Chemotherapy and other drug therapies
Chorley Chemotherapy Service
Our £2m chemotherapy service opened at Chorley & South Ribble Hospital in July 2017, which means more patients can now receive care closer to home. Thank you to the Witches of Adlington and Rosemere Cancer Foundation for their generous donations, which has helped fund this new facility.
Drug treatment for cancer includes :
- biological therapy
- hormone therapy
How chemotherapy is used
Chemotherapy is a type of treatment that uses medicine to kill cancer cells. It is usually given by an infusion directly into a vein, or in tablet form.
There are four main ways chemotherapy is used :
- to try to cure cancer completely - this is curative chemotherapy
- to help make other treatments more effective - for example combined with radiotherapy (concurrent), or before surgery (neoadjuvant)
- to relieve symptoms - a cure may not be possible for advanced cancer but chemotherapy may be used to relieve symptoms and slow the spread of the illness - this is palliative chemotherapy
- to reduce the risk of cancer returning after surgery or radiotherapy (adjuvant)
How chemotherapy works
Chemotherapy works to kill dividing cells. Side-effects occur because some of our organs like the bone-marrow and gut contain cells which are rapidly dividing too.
The problem for many patients is that the word itself may cause anxiety because of what people have heard about side effects. It is true that sometimes the side-effects are very severe, but this is quite rare in practice. There are many different chemotherapy regimes all with different degrees of side effects, and some with almost none. Side-effects are reducing all the time with newer drugs and better ways to treat problems such as nausea and sickness, which are now very uncommon.
Because someone you know or have heard about has had bad side effects does not mean that you or your relative will experience them, and these will be discussed with you by an experienced doctor and nurse. You will usually have a choice about your actual drug regime and the possible side effects.
The most common side effect is tiredness. The most serious is impaired immunity leading to an increased risk of infection for some chemotherapy. Other common side-effects include hair loss in some cases.
There is a 24 hour Chemotherapy helpline available to provide advice
between 12 and 4pm Monday to Friday this is an answering machine service
However if urgent a pager service is in operation
07659 536 133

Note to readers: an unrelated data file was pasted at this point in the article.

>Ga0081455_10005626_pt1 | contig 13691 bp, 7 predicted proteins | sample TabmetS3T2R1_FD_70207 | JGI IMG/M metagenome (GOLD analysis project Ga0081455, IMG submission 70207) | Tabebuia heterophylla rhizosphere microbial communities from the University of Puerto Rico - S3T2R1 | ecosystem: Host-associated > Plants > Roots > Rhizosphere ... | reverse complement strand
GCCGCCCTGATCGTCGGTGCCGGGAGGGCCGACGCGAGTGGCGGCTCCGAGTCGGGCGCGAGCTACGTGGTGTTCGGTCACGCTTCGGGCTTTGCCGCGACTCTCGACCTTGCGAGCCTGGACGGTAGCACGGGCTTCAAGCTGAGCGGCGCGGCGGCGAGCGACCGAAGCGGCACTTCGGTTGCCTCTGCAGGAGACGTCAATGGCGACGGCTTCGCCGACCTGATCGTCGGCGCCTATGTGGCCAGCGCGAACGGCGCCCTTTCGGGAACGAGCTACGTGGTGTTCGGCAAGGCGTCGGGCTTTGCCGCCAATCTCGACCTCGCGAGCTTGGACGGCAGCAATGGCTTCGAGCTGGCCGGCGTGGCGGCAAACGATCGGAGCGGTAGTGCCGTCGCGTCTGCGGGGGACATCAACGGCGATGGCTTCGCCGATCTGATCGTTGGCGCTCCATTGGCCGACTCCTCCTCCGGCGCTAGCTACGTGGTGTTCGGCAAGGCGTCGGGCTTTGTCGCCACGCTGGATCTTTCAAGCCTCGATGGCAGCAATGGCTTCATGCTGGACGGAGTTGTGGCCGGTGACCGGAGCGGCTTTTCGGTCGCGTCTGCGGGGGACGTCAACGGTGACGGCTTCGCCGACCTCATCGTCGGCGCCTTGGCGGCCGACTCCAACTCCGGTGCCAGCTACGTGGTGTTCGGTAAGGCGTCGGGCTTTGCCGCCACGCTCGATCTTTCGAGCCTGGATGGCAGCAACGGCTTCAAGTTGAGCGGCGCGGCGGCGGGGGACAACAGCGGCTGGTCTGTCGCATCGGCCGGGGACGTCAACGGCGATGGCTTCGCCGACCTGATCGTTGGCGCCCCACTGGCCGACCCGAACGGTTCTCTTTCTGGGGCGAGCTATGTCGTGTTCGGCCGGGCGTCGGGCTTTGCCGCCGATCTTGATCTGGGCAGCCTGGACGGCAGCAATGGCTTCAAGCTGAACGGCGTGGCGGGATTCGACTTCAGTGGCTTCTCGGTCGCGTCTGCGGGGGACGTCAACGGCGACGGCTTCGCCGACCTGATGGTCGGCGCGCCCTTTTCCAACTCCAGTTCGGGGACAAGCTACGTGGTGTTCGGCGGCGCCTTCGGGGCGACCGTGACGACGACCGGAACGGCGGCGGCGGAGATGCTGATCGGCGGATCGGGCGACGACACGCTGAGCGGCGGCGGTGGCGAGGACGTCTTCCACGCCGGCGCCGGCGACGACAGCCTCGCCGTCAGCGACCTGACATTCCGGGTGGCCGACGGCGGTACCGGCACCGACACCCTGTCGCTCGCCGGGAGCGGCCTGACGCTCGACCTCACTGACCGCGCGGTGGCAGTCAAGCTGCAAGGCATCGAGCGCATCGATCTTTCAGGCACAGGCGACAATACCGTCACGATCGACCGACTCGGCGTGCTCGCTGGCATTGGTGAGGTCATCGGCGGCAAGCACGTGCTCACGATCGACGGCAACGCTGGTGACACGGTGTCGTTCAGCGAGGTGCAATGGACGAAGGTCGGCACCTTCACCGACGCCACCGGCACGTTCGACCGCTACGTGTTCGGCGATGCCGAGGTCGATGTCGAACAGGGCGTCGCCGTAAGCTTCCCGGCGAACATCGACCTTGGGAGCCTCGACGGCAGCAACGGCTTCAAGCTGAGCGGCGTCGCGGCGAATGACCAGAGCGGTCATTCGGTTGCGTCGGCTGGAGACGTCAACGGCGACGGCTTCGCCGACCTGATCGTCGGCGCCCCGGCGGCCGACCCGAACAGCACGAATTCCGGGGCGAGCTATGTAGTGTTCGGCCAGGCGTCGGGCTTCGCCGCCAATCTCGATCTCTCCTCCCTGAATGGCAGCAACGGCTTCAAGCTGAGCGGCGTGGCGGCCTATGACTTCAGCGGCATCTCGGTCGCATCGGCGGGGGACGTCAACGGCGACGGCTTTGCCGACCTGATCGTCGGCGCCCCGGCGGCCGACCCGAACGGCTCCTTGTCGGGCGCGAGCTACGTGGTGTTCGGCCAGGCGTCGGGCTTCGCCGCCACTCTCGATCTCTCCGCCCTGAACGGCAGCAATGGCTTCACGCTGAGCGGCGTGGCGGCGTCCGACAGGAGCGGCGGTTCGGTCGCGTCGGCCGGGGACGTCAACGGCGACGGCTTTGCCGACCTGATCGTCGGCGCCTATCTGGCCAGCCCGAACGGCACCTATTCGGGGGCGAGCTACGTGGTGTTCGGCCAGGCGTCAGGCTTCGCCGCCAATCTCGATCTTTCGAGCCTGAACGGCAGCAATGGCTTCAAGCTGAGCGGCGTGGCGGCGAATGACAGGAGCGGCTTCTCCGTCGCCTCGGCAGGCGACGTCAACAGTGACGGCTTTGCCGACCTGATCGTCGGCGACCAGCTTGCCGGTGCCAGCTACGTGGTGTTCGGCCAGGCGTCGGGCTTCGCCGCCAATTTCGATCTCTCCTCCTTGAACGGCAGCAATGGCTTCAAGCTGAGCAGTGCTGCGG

Will all cancer patients receive chemotherapy?
In many cases Chemotherapy is not necessary because the tumour has been completely removed and the risk of future recurrence or secondary spread is small or non-existent.
Chemotherapy is used where the disease is widespread, or where the risk of recurrence or secondary spread is high.
Unfortunately, because of potential side effects, not all patients who might benefit will be recommended to receive chemotherapy as they may have other illnesses which may cause negative effects. Other drug treatments may be appropriate for cancer patients for whom chemotherapy isn't suitable.
This is a newer form of treatment which attacks cancer cells in other ways than cell-division. It may attack the surrounding blood vessels (anti-angiogenic ) or it may be targeted and relevant to particular means that some cancers use to grow. These include Epidermal Growth Factor EGFR and Human Epidermal Growth factor receptor 2 (HER2)
Side effects for biological therapy are usually very different to chemotherapy and often include skin changes and effects on the heart and blood vessels, but different drugs will have different side effects.
This is a form of biological therapy which has been around for more than a century, and can be extremely effective with minimal side-effects in certain cancers such as many breast, prostate and uterine cancers. This treatment targets the hormones which drive the growth of some cancers. Although biological therapy has been available for many years, the specific treatments are rapidly changing to improve effectiveness and to reduce side-effects.
Often there are none. Hot flushes may occur, in some cases and there may be an increased risk of blood clots and impotence in some men.
For more information about cancer treatment, see the FACTS website.
For more information about side effects, see the NHS Choices website.